As First Suggested By Zero Hedge In 2009, Massive CDS Price Manipulation Scandal Erupts, Everyone Implicated
Back in March of 2009 Zero Hedge, once again a little conspiratorially ahead of its time, solicited reader feedback on a key topic: CDS pricing manipulation, involving in addition to key cartel banks, such "independent" pricing services as MarkIt. We said: "Zero Hedge has received some troubling info (like there isn't enough)
regarding major pricing discrepancies between certain securities pricing
services. The services include companies such as IDC, Advantage Data,
Markit and others. While I will not disclose which one may be a culprit,
the allegation is that one (or more) are providing substantially above
market pricing levels, specifically as pertains to distressed
securities." Then back in August 2010, we followed up by explaining that it is the ongoing price manipulation scheme, in addition to other factors, that allows Goldman Sachs (and other CDS dealers to a much lesser extent) to constantly generate massive profits from trading an opaque off-exchange product like CDS. It took two years and a month for others to take notice of this inquiry, although naturally not in that slum of corruption and market manipulation, the United States of America, but in Europe. Bloomberg reports: "Goldman Sachs Group Inc. (GS), JPMorgan Chase & Co. (JPM) and other 14 other investment banks face a European Union antitrust probe into credit-default swaps for companies and sovereign debt, regulators said. ...The European Commission said it opened two antitrust probes. It will check whether 16 bank dealers colluded by giving market information to Markit, a financial information provider." So while some post flow charts explaining the hilarity behind conspiracy theories, others actually expose the facts that today are a conspiracy and tomorrow are a full blown criminal investigation.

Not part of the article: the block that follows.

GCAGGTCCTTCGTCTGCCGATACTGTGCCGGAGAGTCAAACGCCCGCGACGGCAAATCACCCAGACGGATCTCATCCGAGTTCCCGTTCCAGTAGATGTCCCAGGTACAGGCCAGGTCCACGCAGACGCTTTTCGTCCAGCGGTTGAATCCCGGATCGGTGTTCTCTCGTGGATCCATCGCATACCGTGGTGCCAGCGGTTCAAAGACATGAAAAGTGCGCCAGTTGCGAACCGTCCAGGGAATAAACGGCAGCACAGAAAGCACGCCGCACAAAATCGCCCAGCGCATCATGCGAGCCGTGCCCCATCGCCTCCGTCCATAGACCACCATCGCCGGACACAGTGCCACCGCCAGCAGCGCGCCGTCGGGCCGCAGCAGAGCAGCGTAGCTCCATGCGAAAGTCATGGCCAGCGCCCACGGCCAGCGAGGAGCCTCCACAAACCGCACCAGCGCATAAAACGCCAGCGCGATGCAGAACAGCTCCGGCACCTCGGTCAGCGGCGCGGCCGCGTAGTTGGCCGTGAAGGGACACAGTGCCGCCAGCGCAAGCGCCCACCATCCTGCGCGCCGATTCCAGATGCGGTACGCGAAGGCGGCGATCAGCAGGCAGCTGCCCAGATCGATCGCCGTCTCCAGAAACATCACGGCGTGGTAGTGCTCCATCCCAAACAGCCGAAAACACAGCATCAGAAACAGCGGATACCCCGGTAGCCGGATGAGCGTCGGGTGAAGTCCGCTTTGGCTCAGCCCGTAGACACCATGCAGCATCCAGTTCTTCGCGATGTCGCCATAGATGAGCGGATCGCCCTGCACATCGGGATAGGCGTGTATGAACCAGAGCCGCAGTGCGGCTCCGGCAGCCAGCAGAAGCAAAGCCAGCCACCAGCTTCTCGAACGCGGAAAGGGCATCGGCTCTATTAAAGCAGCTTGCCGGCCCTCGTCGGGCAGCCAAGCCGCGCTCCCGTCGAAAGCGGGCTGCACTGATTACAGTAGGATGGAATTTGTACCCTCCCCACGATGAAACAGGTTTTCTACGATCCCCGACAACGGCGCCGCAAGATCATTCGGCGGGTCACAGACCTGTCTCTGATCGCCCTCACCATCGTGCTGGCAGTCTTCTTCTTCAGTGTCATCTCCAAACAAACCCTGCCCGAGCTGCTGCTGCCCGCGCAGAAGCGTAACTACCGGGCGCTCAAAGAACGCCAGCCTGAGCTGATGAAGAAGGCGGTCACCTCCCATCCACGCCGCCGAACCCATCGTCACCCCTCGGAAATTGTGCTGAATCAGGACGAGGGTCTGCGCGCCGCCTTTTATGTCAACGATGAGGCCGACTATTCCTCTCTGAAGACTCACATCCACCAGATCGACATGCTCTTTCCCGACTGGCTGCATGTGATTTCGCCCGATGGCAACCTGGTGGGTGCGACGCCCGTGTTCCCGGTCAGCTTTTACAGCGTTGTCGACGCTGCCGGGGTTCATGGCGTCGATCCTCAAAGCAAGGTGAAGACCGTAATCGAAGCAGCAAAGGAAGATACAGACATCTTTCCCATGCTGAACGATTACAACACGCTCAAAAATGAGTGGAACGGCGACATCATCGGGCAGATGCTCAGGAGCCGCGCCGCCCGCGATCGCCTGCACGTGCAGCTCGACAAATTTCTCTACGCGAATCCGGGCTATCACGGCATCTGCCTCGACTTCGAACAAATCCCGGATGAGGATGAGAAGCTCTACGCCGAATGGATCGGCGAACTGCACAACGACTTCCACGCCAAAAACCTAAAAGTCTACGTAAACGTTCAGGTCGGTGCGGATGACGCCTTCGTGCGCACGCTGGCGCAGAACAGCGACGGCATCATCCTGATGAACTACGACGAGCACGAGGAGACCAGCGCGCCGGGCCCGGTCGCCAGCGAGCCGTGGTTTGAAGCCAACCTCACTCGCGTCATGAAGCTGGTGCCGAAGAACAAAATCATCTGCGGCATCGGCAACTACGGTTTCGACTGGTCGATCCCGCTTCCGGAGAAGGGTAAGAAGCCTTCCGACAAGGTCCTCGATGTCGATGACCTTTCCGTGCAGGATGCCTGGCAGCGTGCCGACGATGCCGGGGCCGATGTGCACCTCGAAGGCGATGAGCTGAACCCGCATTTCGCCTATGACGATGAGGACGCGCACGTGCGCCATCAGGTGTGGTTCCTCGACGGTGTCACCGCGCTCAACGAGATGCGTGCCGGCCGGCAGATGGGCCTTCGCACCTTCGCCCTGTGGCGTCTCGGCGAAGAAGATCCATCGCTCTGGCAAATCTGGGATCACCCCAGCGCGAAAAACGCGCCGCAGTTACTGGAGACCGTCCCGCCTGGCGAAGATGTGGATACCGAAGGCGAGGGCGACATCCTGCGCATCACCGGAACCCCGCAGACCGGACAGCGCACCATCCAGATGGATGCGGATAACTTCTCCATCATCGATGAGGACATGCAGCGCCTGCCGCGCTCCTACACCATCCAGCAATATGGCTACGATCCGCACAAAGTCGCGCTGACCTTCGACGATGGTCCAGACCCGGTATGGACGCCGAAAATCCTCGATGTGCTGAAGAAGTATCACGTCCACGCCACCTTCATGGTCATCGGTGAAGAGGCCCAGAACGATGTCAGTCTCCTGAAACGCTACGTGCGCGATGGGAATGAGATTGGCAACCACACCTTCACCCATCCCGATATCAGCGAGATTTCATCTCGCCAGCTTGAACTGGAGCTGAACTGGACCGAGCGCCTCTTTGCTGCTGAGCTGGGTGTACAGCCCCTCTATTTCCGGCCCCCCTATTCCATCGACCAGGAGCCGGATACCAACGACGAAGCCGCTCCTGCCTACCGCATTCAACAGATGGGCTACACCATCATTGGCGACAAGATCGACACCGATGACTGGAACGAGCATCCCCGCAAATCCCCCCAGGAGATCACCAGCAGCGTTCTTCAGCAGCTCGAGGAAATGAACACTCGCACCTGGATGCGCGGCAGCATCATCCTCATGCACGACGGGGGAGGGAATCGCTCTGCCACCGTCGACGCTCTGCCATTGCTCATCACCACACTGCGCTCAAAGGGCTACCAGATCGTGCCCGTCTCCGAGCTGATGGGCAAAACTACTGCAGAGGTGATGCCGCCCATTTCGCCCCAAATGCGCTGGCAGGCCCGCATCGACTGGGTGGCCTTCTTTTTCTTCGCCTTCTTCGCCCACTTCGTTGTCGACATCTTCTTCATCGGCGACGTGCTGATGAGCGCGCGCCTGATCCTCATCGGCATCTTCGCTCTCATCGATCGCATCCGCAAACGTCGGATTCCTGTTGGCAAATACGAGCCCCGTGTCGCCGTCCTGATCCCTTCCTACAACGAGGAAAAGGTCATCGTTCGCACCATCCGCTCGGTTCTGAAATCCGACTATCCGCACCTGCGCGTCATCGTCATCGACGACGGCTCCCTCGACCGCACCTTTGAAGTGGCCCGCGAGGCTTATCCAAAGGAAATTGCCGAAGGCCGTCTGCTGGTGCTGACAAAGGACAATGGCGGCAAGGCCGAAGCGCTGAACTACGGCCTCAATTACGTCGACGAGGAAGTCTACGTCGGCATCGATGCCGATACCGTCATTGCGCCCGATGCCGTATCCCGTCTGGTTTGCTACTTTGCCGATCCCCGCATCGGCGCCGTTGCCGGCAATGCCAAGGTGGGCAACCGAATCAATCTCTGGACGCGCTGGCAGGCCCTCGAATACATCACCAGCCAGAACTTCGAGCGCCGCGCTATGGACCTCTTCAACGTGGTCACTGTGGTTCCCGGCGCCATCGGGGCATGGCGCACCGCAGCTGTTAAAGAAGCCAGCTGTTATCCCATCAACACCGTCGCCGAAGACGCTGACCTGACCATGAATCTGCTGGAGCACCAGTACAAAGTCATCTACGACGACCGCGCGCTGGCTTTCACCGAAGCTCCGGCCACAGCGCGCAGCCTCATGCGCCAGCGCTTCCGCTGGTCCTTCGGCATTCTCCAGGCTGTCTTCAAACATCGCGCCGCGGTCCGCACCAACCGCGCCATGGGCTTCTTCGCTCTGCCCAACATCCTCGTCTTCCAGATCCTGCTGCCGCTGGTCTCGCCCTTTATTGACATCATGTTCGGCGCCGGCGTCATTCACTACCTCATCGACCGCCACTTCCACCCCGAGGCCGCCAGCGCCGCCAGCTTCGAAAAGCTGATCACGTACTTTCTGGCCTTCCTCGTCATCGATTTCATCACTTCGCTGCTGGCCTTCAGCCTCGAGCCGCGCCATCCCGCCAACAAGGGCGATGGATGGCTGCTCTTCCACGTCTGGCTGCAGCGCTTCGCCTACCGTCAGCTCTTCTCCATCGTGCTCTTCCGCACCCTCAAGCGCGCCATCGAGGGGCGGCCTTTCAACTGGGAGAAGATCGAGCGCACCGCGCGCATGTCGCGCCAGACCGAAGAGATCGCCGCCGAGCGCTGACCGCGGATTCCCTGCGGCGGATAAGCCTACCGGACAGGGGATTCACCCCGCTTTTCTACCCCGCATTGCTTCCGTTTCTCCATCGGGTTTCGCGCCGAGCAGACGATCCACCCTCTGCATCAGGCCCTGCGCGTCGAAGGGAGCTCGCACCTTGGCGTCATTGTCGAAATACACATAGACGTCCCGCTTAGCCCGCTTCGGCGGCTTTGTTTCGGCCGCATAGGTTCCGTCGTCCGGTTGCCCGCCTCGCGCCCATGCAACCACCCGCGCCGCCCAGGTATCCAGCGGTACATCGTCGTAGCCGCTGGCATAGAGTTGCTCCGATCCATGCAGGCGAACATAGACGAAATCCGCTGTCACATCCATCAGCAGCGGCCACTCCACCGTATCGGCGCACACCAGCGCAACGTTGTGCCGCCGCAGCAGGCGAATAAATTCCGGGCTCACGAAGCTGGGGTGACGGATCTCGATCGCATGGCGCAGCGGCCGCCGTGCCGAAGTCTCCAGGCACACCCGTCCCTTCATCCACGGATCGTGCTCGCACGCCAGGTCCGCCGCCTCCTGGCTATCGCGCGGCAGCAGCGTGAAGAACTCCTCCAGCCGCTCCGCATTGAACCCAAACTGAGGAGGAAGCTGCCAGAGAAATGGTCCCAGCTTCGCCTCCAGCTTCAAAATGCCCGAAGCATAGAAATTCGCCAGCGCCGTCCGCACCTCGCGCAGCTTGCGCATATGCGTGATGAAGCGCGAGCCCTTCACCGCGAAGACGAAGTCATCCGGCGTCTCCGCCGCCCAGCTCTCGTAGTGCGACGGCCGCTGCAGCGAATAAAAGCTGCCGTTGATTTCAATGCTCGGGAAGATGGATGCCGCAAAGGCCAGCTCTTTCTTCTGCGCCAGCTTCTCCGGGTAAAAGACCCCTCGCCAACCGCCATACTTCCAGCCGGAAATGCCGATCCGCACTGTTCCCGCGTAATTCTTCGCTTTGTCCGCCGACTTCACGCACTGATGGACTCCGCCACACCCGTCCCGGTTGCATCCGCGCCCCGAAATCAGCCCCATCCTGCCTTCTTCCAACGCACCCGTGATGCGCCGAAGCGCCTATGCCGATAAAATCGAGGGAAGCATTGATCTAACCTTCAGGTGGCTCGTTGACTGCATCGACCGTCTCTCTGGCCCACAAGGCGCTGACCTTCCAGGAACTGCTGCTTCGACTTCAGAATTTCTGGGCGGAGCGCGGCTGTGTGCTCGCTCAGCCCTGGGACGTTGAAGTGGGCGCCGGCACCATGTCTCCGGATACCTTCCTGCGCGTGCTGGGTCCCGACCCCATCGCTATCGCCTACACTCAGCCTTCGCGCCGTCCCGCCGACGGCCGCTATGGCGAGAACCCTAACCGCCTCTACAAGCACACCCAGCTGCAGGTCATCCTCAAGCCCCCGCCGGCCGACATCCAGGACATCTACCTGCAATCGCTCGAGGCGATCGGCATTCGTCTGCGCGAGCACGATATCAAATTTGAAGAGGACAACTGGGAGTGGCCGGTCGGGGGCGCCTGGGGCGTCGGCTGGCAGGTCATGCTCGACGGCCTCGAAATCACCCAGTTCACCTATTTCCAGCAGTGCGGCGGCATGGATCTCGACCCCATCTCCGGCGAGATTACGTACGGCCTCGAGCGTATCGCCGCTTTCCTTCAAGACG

“Lack of transparency in markets can lead to abusive behavior and facilitate violations of competition rules,” said the EU’s antitrust chief, Joaquin Almunia, in an e-mailed statement. “I hope our investigation will contribute to a better functioning of financial markets.”
Global regulators have sought to toughen regulation of credit-default swaps saying the trades helped fuel the financial crisis. Lawmakers in the EU plan to encourage the use of clearinghouses and transparent trading systems. CDS are derivatives that pay the buyer face value if a borrower defaults.
JPMorgan, Bank of America Corp. (BAC), Barclays Plc (BARC), BNP Paribas (BNP) SA, Citigroup Inc. (C), Commerzbank AG (CBK), Credit Suisse Group AG (CSGN), Deutsche Bank AG (DBK), Goldman Sachs, HSBC Holdings Plc (HSBA), Morgan Stanley, Royal Bank of Scotland Group Plc (RBS), UBS AG (UBSN), Wells Fargo & Co. (WFC), Credit Agricole SA (ACA) and Societe Generale (GLE) SA will be investigated for possible collusion in giving “most of the pricing, indices and other essential daily data only to Markit.”
The commission said this “may have the effect of foreclosing the access to the valuable raw data by other information service providers.” It said some of the clauses in Markit’s licence and distribution agreements “could be abusive and impede the development of competition in the market for the provision of CDS information.”
The EU will also separately investigate credit default swap clearing and deals struck by ICE Clear Europe with Bank of America, Barclays, Citigroup, Credit Suisse, Deutsche Bank, Goldman Sachs, JPMorgan, Morgan Stanley (MS) and UBS.
These agreements have clauses on preferential fees and profit sharing arrangements “which might create an incentive for the banks to use only ICE as a clearinghouse,” the EU said. That may block other clearinghouses from starting up and limit choice for CDS dealers, it said.
And with this done, we next we shift our attention to predicting what headlines on gold and silver market manipulation will look like in 2013. Or we could simply repost some mockery of all those tinfoil hat wearing idiots who dare to challenge the status quo...
- advertisements -